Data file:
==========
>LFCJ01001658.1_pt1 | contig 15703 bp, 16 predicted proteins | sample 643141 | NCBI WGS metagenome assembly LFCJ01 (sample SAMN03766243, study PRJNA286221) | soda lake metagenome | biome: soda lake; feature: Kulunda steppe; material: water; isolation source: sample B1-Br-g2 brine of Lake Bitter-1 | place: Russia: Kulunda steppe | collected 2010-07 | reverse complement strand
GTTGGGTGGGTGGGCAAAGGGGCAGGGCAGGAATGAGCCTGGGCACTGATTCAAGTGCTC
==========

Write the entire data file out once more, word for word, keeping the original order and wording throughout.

>LFCJ01001658.1_pt1 | contig 15703 bp, 16 predicted proteins | sample 643141 | NCBI WGS metagenome assembly LFCJ01 (sample SAMN03766243, study PRJNA286221) | soda lake metagenome | biome: soda lake; feature: Kulunda steppe; material: water; isolation source: sample B1-Br-g2 brine of Lake Bitter-1 | place: Russia: Kulunda steppe | collected 2010-07 | reverse complement strand
GTTGGGTGGGTGGGCAAAGGGGCAGGGCAGGAATGAGCCTGGGCACTGATTCAAGTGCTC